Meloni said that civic interest in Astoria is always high. He told of an officer who had been commander of the 114th Precinct some 20 years ago, who moved on to a command in The South Bronx and who later told him that trying to raise civic awareness and participation there was difficult, especially when he remembered his days in Astoria, which, he said, had “spoiled” him. Meloni then introduced two women of the citizen’s emergency response team (CERT), a patrol officer and a young woman officer of the 114th Auxiliary Police Force, as examples of local interest in law and order.

Meloni teaches an eight-week course in selfdefense, but said it takes at least a couple of weeks in such a course before a student adjusts to the rudiments of self-defense. What he was talking about for the audience at hand was basic steps women could take to avoid trouble and what might be done to escape, should trouble befall them. “Your first line of defense is you,” he said, and it’s necessary to maintain awareness of situations that might imperil you. Texting and using a Blackberry might seem harmless, but if done in a public place where a grab-and-run thief can set a victim up for a sur- prise, they can be dangerous, or at least distressing.

In the case of physical assault, Meloni’s advice to women was to keep in mind that time is not on an assailant’s side; he (presumably the assailant is a male) wants to surprise and overwhelm a victim before she knows what’s happening. Any deterrence may work in a victim’s favor. He asked the women to demonstrate screaming, and a few did; he then said that most women can scream and run, so if anyone who can, should. While running, a victim could pull out a cellphone and make a noisy call to 911, even if it’s fake, which might discourage him from any pursuit.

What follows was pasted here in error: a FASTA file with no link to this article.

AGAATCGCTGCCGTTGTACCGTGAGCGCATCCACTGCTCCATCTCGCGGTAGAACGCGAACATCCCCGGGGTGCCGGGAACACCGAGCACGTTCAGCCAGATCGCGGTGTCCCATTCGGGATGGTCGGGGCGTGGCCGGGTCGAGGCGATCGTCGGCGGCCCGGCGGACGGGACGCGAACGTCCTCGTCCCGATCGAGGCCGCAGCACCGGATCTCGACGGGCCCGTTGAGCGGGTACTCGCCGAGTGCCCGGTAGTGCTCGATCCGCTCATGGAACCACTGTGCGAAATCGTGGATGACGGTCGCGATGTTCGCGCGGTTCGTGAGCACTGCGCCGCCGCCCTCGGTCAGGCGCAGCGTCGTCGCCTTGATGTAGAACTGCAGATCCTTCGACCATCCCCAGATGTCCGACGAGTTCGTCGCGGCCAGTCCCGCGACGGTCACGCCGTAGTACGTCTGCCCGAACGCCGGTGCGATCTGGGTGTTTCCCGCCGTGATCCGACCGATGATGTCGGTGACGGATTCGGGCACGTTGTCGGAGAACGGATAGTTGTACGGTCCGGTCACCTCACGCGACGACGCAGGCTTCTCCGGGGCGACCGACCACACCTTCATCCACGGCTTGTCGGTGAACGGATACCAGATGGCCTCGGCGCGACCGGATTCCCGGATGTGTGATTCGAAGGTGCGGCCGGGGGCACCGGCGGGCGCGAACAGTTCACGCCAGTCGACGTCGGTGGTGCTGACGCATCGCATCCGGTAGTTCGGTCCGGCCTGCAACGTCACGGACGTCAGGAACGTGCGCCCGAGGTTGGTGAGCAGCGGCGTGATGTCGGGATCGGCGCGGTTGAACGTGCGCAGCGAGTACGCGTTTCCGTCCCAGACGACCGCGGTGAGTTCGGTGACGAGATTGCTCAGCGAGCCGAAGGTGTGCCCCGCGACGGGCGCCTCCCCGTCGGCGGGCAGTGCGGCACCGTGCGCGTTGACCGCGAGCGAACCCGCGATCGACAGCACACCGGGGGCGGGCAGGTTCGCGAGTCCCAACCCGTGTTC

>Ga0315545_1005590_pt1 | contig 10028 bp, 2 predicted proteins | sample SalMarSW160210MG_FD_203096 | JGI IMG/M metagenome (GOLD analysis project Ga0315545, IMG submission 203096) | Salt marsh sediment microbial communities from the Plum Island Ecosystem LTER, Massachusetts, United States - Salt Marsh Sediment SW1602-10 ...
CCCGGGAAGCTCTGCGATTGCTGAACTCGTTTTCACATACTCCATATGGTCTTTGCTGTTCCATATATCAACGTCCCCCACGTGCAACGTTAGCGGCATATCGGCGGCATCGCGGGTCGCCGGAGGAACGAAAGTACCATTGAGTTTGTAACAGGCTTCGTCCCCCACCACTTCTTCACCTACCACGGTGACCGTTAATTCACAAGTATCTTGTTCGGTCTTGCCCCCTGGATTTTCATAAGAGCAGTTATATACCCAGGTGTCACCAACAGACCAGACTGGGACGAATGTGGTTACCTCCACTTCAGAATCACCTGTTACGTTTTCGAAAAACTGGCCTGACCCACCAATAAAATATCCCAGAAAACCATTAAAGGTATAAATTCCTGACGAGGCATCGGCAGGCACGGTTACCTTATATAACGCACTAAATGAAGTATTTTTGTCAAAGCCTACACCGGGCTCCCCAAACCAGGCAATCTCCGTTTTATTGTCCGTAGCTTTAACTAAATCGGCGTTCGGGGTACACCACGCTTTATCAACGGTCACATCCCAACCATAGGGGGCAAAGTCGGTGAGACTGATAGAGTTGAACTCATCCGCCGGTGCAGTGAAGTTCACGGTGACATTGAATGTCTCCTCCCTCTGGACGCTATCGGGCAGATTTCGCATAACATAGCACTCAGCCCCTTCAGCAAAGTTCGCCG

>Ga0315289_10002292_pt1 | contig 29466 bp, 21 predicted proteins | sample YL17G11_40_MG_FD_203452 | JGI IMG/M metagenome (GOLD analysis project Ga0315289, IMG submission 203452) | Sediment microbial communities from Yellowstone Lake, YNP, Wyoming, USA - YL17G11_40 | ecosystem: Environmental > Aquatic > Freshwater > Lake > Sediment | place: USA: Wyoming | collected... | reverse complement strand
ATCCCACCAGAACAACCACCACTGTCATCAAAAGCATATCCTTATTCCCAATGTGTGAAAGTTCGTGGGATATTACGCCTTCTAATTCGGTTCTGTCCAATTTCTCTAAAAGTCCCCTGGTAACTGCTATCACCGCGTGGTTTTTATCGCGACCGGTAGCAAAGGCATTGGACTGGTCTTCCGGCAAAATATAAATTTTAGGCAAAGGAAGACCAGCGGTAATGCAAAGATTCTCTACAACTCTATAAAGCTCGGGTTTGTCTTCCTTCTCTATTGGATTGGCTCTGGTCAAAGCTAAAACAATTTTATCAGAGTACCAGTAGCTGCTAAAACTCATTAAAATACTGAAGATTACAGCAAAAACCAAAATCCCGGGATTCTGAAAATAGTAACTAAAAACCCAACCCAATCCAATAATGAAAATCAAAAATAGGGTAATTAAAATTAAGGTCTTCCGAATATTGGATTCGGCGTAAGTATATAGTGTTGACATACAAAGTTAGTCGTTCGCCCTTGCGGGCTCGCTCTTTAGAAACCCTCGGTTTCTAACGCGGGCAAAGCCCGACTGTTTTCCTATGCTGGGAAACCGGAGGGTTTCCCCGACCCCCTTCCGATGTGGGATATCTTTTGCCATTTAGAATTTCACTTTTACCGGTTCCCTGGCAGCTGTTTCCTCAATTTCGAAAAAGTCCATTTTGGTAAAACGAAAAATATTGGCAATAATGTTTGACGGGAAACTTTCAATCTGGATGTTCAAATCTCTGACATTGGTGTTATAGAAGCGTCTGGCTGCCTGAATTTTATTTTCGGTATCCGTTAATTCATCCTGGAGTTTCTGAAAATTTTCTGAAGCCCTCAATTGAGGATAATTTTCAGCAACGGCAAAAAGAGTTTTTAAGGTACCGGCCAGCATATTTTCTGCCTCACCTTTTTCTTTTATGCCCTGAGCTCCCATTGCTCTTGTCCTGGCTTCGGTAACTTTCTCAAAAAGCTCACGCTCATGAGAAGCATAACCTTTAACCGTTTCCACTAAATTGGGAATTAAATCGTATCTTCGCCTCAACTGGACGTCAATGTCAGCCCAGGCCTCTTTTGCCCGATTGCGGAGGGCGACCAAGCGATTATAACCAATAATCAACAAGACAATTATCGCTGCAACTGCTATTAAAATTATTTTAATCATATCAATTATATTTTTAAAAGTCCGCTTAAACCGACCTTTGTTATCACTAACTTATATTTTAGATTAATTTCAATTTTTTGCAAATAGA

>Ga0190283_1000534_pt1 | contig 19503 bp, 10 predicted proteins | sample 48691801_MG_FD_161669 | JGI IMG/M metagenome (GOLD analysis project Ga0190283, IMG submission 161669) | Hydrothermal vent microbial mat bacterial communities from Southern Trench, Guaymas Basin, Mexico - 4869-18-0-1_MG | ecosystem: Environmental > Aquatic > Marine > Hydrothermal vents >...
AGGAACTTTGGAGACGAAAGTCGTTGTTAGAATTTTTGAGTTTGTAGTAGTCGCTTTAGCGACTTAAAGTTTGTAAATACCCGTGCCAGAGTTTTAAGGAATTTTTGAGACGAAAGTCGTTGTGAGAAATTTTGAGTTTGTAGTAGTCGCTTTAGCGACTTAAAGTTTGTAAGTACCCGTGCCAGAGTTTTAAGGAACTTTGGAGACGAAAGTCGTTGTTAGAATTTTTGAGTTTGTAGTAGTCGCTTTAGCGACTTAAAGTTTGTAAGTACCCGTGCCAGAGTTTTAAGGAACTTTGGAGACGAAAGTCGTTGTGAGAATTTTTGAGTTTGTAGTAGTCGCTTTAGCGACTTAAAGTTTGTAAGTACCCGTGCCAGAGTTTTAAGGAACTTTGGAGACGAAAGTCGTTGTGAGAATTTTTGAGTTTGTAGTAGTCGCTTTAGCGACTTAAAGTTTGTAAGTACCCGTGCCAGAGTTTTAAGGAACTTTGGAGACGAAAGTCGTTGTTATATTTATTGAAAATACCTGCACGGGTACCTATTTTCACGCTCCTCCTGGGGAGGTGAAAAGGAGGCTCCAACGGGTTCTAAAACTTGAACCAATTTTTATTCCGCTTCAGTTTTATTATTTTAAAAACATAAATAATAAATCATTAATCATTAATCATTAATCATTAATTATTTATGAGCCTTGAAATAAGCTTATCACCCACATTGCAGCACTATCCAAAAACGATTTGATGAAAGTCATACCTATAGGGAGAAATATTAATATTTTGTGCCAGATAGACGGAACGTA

If it must come to physical force, Meloni said, your best chance is with the heel of your hand to any part of his nose, or by giving his head the force of your forearm and elbow. He recalled advice, once regularly given to women, never to make the assailant angry. “Nonsense,” Meloni said. “If he’s after you, he’s already angry.” He did not recommend trying to gouge an assailant’s eyes or kick him in the crotch. The first would require unhesitating determination to do something nasty, and a victim might not have the will (or the skill) to do it, even in this circumstance. The second would entail bringing a foot off the ground, and a missed attempt could allow an assailant to grab a victim’s leg and send her to the ground hard, leaving her in pain and peril.

With a young woman from CERT, Meloni demonstrated a simple technique better and easier to keep in mind. If an assailant grabs you by the arm with his hand, a vigorous yank of your arm in an upward direction will probably pull it loose from his grip, because the force you exert is likely to be stronger than the weak area of his grip, where thumb and finger meet. Having done that, a victim will find it’s probably time to scream and run.

Meloni’s final piece of advice was: anyone who has survived such an experience should report it immediately.